Who killed the unprotected RNA molecule?
Researchers uncovered alternative pathway in degradation of small non-coding RNAs
Small non-coding RNA molecules that do not encode any protein are no longer regarded as junk. In fact, they play an active role determining how genes are expressed inside de cell. Now researchers from the Control of Gene Expression Lab have uncovered an alternative regulatory pathway in the dynamic RNA metabolism in bacteria, identifying the enzyme responsible for the degradation of unprotected small RNAs. The work is published in the April issue of the RNA journal.
Bacterial small RNAs are dynamically associated to a protein called Hfq. When not protected by Hfq, small RNAs are rapidly degraded but the enzyme responsible for this degradation process was unknown. Considering all RNA degrading enzymes (ribonucleases) as suspects, researchers removed them one by one and looked at the effect on small RNA degradation. Just like murder suspects can be ruled out through their alibis, if the enzyme was not involved in the crime, removing it would not make any difference. On the other hand, inactivating the guilty enzyme would stop degradation. With this strategy, Polynucleotide Phosphorylase (PNPase) was identified as the culprit enzyme.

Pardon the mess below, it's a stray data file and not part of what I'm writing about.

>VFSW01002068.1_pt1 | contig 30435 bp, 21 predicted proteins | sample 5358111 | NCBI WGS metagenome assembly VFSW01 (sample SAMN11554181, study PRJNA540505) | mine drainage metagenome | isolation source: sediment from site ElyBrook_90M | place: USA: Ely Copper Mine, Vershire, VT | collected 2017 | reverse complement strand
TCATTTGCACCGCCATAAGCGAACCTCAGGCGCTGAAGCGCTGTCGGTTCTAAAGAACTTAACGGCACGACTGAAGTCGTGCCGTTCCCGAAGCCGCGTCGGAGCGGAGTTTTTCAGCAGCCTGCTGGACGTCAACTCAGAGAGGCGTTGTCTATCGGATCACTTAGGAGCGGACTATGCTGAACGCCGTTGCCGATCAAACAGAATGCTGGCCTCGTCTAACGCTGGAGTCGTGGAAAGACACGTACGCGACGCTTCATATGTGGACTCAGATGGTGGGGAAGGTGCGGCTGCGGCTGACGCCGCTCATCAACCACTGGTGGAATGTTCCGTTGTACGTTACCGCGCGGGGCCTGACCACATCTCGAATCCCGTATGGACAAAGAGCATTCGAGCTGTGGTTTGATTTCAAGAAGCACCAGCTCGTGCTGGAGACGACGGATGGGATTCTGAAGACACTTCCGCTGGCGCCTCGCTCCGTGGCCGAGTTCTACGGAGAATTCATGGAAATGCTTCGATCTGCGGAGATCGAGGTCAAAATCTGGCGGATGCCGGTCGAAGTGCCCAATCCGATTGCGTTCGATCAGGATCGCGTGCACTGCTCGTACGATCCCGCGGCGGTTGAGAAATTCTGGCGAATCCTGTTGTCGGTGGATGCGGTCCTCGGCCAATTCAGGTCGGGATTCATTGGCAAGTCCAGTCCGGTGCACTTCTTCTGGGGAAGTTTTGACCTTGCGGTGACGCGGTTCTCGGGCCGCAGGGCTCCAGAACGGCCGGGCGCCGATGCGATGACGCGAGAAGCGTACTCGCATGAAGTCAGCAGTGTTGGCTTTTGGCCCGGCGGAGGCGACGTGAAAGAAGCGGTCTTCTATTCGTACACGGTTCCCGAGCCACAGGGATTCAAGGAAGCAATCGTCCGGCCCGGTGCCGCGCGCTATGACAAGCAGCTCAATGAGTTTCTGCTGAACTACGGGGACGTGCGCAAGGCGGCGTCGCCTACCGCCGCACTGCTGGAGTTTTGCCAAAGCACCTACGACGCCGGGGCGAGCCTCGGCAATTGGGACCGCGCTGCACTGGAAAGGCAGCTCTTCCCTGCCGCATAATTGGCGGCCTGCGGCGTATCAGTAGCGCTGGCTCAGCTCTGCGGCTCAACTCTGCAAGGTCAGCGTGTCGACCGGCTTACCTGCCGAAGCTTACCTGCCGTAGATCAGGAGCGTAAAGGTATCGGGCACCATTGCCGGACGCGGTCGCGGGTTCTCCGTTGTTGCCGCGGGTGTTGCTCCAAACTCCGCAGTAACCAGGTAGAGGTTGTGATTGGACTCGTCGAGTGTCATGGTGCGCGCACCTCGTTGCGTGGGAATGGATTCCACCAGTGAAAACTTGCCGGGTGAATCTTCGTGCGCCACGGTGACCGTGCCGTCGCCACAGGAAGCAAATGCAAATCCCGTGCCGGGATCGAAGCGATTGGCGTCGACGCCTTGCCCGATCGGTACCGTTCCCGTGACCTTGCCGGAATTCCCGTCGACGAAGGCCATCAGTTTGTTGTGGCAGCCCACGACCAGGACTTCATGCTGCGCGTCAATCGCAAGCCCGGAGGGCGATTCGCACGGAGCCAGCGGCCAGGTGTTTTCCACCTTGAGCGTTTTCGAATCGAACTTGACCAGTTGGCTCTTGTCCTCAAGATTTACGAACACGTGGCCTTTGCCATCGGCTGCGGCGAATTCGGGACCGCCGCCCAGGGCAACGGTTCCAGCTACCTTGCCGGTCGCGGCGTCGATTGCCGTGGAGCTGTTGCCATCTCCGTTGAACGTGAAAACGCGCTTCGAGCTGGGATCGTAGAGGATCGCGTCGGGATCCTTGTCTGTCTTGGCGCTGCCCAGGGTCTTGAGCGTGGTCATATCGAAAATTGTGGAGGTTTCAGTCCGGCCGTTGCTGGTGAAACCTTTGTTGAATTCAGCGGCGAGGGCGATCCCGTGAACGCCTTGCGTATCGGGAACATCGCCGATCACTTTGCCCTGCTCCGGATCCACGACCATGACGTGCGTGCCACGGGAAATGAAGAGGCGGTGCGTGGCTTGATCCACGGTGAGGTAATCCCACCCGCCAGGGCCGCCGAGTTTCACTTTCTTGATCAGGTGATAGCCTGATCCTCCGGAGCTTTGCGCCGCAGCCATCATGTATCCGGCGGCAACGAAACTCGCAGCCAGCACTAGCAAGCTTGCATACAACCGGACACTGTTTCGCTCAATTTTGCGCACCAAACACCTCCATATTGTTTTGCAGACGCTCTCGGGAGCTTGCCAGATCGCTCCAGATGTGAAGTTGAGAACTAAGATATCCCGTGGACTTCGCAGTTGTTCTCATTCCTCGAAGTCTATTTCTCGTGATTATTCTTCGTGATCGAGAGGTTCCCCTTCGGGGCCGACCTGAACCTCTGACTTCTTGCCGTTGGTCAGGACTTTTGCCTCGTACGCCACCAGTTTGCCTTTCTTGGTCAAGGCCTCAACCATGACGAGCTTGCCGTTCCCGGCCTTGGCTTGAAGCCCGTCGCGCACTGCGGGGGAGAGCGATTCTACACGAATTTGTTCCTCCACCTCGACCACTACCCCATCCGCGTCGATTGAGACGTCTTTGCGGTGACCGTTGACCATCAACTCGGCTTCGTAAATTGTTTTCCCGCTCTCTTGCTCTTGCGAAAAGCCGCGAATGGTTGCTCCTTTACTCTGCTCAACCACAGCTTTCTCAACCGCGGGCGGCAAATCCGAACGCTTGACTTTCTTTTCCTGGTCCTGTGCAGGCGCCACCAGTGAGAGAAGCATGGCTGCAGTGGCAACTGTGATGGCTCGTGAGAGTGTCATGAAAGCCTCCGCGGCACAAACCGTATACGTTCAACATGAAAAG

Before this work, the RNA community believed that a different type of enzyme (RNase E) was involved in unprotected small RNA degradation. The major difference between PNPase and RNase E the way they chop the RNA molecule, starting from its extremities (PNPase) or attacking its middle (RNase E). Researchers now believe that small RNA degradation by PNPase and the counter protection offered by the Hfq protein are “far more common in the living world than was previously envisaged”.
The crucial role of PNPase in the degradation of small RNAs that are not associated with Hfq
José M. Andrade, Vânia Pobre, Ana M. Matos1 and Cecília M. Arraiano